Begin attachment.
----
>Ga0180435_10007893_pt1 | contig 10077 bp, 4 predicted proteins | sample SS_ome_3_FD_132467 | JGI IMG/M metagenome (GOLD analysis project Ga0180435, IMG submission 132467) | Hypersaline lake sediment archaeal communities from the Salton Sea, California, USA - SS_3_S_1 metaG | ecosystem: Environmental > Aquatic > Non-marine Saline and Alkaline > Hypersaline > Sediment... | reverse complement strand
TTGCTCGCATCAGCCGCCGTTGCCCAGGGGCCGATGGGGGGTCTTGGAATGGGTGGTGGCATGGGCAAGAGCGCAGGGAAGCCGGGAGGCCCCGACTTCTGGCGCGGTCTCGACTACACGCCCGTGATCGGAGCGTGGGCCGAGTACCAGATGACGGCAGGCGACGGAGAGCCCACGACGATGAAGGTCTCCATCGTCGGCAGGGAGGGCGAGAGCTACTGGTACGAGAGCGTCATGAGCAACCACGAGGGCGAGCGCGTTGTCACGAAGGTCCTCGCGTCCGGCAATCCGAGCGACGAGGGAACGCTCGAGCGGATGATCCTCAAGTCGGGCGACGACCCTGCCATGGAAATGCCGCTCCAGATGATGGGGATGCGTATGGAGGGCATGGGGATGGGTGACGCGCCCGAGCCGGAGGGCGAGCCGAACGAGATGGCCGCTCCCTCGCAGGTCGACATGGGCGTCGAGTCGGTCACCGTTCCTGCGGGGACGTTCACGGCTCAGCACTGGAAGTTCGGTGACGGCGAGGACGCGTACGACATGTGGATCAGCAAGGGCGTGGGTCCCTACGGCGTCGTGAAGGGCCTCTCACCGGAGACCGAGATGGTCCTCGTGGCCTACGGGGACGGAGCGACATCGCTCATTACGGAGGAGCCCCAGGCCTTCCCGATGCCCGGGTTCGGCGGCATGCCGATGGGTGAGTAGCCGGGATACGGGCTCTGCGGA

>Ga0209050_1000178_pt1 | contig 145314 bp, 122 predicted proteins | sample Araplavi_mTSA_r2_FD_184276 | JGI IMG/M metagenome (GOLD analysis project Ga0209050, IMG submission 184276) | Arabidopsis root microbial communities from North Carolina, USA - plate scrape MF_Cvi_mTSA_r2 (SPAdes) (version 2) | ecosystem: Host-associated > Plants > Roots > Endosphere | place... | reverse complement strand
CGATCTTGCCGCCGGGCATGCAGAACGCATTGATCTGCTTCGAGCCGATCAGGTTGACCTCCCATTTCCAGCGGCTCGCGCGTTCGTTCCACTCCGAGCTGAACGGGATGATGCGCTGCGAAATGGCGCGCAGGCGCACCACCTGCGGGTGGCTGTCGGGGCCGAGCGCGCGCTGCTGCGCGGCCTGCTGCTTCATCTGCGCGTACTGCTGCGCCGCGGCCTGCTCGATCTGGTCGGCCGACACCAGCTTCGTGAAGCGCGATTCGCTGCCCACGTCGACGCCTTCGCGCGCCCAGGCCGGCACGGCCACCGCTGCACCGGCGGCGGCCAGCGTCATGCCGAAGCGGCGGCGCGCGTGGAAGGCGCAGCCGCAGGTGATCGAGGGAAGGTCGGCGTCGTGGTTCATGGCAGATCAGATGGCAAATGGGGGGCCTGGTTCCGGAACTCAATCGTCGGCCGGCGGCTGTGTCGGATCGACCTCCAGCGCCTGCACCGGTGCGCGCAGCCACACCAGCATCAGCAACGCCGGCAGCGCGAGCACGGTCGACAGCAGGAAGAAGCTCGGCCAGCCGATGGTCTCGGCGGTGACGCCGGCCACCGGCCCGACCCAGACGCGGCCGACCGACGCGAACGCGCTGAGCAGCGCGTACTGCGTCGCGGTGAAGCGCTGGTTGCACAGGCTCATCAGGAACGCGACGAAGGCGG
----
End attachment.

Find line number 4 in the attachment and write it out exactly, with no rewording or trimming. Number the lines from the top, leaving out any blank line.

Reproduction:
CGATCTTGCCGCCGGGCATGCAGAACGCATTGATCTGCTTCGAGCCGATCAGGTTGACCTCCCATTTCCAGCGGCTCGCGCGTTCGTTCCACTCCGAGCTGAACGGGATGATGCGCTGCGAAATGGCGCGCAGGCGCACCACCTGCGGGTGGCTGTCGGGGCCGAGCGCGCGCTGCTGCGCGGCCTGCTGCTTCATCTGCGCGTACTGCTGCGCCGCGGCCTGCTCGATCTGGTCGGCCGACACCAGCTTCGTGAAGCGCGATTCGCTGCCCACGTCGACGCCTTCGCGCGCCCAGGCCGGCACGGCCACCGCTGCACCGGCGGCGGCCAGCGTCATGCCGAAGCGGCGGCGCGCGTGGAAGGCGCAGCCGCAGGTGATCGAGGGAAGGTCGGCGTCGTGGTTCATGGCAGATCAGATGGCAAATGGGGGGCCTGGTTCCGGAACTCAATCGTCGGCCGGCGGCTGTGTCGGATCGACCTCCAGCGCCTGCACCGGTGCGCGCAGCCACACCAGCATCAGCAACGCCGGCAGCGCGAGCACGGTCGACAGCAGGAAGAAGCTCGGCCAGCCGATGGTCTCGGCGGTGACGCCGGCCACCGGCCCGACCCAGACGCGGCCGACCGACGCGAACGCGCTGAGCAGCGCGTACTGCGTCGCGGTGAAGCGCTGGTTGCACAGGCTCATCAGGAACGCGACGAAGGCGG